PETER Robinson and Martin McGuinness have locked horns again as a row over loyalist paramilitary race hate attacks rumbled on today.
The First Minister rejected Martin McGuinness’s claim that he was guilty of cowardice for not condemning loyalist paramilitary attacks.
However, the deputy First Minister hit back saying Mr Robinson’s remarks were an attempt to “to divert attention and implicitly excuse the UVF in a quest for extreme loyalist votes”.
During Assembly question time, the DUP leader delivered a broadside to Mr McGuinness s claim – in another clear indication of the increasingly fraught relationship at the heart of the power-sharing institutions.
Earlier this month, the Sinn Fein deputy first minister alleged that DUP leader Mr Robinson and other unionist politicians had been reluctant to link the UVF to attacks against both foreign nationals and the offices of the Alliance party in his East Belfast constituency.
Mr McGuinness claimed Mr Robinson was motivated by fear of losing votes in working class loyalist areas in this week’s European and local government elections.
Answering an Assembly question from party colleague Jonathan Craig, Mr Robinson insisted he condemned the actions of anyone involved in criminal acts.
He then launched a strident attack on Sinn Fein, claiming he would not take lectures on cowardice from a party linked to the IRA.
He said: “I will tell him [Mr Craig] what I do believe to be cowardice of the worst kind – that’s those who shoot people in the back and have done so in the past.”
Mr McGuinness later issued a statement responding to Mr Robinson’s remarks in the chamber.
He said: “During my time as Deputy First Minister, I have tried to avoid recriminating about the past.
“In response to Peter Robinson’s comments today I could raise many issues around unionist politicians involvement in the Ulster Workers strike, collusion with loyalist paramilitaries and the setting up and import of arms by Ulster Resistance.
“But in retreating into the past, Peter Robinson misses entirely the point.
“When I talk about a failure of leadership and political cowardice, I am talking about the here and now.
“I am talking about the failure of unionist leaders to stand shoulder to shoulder with the rest of us in denouncing the squalid sectarian and racist violence of the UVF.
“The failure to name and condemn the UVF. The attempts to divert attention and implicitly excuse the UVF in a quest for extreme loyalist votes.
“I have stood shoulder to shoulder with unionist leaders in condemning the activities of so called dissident republicans.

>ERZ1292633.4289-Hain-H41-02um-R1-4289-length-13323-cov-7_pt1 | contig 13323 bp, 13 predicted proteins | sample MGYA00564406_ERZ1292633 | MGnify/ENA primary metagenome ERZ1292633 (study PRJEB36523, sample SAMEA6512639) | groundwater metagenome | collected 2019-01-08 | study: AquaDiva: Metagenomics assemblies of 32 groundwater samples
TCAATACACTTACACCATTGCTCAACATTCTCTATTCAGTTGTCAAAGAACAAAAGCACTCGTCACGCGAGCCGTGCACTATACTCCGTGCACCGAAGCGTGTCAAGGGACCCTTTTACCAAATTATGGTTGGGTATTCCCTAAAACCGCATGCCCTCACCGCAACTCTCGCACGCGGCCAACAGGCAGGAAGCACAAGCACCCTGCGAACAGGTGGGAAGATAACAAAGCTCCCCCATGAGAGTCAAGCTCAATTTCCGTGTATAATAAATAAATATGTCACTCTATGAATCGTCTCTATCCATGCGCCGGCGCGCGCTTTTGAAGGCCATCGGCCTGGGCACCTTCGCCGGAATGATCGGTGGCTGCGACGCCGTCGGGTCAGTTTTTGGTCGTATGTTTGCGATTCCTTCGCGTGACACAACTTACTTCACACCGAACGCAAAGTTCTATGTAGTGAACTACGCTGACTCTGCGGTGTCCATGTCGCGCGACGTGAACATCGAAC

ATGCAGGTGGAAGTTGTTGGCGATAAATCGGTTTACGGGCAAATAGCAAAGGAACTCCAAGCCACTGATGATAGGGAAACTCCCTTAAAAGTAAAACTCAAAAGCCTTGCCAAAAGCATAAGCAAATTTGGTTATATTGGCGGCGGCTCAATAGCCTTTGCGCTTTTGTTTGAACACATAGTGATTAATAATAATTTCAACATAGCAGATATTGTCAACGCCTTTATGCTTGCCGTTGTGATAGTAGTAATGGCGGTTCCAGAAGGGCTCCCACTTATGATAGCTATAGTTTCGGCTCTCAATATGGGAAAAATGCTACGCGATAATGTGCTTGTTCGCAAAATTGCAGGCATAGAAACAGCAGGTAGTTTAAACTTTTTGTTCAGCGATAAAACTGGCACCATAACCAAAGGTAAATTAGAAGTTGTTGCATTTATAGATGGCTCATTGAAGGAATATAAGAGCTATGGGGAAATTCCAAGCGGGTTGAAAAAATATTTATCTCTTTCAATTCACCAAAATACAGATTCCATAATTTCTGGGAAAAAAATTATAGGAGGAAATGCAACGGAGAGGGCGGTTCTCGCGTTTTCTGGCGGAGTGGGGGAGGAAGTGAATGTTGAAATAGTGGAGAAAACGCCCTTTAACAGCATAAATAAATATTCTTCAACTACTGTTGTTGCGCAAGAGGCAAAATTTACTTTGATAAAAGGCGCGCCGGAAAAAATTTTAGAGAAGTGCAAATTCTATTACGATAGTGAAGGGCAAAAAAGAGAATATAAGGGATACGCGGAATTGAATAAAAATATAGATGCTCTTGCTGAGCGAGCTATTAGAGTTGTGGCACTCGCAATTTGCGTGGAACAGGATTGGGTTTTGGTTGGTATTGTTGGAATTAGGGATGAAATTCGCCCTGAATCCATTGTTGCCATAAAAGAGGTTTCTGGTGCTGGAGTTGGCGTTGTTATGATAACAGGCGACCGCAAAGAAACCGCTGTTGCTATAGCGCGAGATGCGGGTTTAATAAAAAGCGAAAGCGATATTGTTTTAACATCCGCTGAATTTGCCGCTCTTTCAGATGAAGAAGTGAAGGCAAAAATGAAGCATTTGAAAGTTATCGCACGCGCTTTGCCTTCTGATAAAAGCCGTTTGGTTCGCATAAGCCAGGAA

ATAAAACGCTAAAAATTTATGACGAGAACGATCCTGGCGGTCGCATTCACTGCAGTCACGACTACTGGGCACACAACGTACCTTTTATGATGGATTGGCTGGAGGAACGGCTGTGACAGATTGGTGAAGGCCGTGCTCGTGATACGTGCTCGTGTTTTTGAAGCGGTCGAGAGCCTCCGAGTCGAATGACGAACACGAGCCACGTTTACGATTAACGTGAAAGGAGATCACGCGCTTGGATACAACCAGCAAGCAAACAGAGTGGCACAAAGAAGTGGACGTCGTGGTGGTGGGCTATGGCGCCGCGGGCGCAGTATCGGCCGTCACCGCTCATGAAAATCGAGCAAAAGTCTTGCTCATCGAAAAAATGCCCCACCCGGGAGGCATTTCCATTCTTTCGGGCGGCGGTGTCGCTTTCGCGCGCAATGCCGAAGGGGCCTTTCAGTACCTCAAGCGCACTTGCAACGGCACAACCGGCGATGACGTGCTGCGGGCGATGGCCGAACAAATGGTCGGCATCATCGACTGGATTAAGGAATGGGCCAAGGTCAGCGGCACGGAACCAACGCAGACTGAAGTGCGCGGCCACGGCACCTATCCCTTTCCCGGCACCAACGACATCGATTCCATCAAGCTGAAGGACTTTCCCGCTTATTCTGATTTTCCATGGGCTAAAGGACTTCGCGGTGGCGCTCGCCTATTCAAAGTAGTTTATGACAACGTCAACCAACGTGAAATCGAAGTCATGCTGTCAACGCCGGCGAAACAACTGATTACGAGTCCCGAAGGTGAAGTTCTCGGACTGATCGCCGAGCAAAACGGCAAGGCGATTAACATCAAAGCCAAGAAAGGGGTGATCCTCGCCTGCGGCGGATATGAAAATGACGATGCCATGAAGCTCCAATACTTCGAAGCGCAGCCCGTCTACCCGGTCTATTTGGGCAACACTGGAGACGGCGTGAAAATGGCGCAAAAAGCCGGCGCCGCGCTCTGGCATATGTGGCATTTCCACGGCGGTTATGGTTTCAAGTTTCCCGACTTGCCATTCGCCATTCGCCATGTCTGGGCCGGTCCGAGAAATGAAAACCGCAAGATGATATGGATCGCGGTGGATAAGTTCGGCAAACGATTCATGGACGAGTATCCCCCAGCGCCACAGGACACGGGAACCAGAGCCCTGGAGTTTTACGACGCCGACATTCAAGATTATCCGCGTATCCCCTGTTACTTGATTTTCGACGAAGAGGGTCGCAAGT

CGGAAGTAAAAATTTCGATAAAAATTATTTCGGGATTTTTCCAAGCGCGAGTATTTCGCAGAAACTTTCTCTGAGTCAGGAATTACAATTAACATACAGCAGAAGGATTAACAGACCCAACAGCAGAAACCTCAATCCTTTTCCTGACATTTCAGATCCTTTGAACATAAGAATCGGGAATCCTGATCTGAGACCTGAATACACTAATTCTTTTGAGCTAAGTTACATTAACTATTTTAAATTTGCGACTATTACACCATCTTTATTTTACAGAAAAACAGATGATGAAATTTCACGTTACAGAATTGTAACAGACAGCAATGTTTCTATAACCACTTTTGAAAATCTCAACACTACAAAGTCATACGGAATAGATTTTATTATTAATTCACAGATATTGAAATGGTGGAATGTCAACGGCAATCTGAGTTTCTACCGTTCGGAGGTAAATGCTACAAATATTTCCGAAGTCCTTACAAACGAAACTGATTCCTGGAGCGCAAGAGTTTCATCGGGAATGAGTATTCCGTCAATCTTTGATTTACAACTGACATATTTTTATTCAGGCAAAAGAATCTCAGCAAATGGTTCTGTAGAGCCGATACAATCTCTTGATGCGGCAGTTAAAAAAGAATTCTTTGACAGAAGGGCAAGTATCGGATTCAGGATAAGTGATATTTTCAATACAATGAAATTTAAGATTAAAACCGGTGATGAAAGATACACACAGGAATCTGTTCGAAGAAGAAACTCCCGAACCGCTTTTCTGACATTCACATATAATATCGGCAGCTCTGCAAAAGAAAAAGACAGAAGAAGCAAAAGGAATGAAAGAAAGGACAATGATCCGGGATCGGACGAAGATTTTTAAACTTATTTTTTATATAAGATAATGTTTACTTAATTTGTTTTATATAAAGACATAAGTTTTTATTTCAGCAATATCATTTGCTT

“We have not seen the same united approach in response to UVF-orchestrated violence against isolated members of our ethnic minority communities, against the small nationalist community of the Short Strand, against the PSNI during the flag protests or against Alliance party offices.”
Tensions between the DUP and Sinn Fein over a range of disputes on big ticket issues facing the Executive have, perhaps expectedly, appeared to intensify in the lead up to the elections.
Mr Robinson branded Mr McGuinness’s comment as “synthetic” and claimed it was designed to deflect the attention that had been shone on his party’s past in the wake of the arrest of Gerry Adams in connection with the 1972 murder of Belfast mother-of-10 Jean McConville.
Sinn Fein president Mr Adams, who vehemently denies any involvement in the killing, was released earlier this month after four days of questioning pending a police report being sent to prosecutors for assessment.
During the episode, Mr McGuinness had indicated Sinn Fein would review its support for the Police Service of Northern Ireland if Mr Adams had been charged.
However Sinn Fein did make clear statements of support for the PSNI after Mr Adams was released.
Mr Robinson claimed Mr McGuinness was trying to shift focus from his comments on the PSNI.
He then referenced Mrs McConville’s murder as he attempted to turn Mr McGuinness’s rebuke back on republicans.
The First Minister added: “It’s the cowardice of those who take out a young woman, in the midst of her family, a widow with ten children, take her away and torture her, tie her hands behind her back and then shoot her in the back of the head – that’s cowardice of the worst kind.”
The DUP leader then challenged the Sinn Fein Assembly members sitting on the opposite benches to raise their hands if they believed the IRA had exhibited cowardice. None of them obliged.
He said: “Not one, Mr Speaker,” before listing a number of other notorious IRA attacks.
He added: “Not one would say that those who tied a bomb to the window of the La Mon hotel and then had a napalm-style effect on those who had gone to enjoy a dinner for the Collie Club – that is cowardice of the worst kind. Those who planted a bomb at a Remembrance Service in Enniskillen – that’s cowardice of the worst kind.
“Those who would stop a vehicle with workmen returning home at Kingsmill (shooting ten dead) – that’s cowardice of the worst kind. So I will not take lectures from anybody on the issue of cowardice.”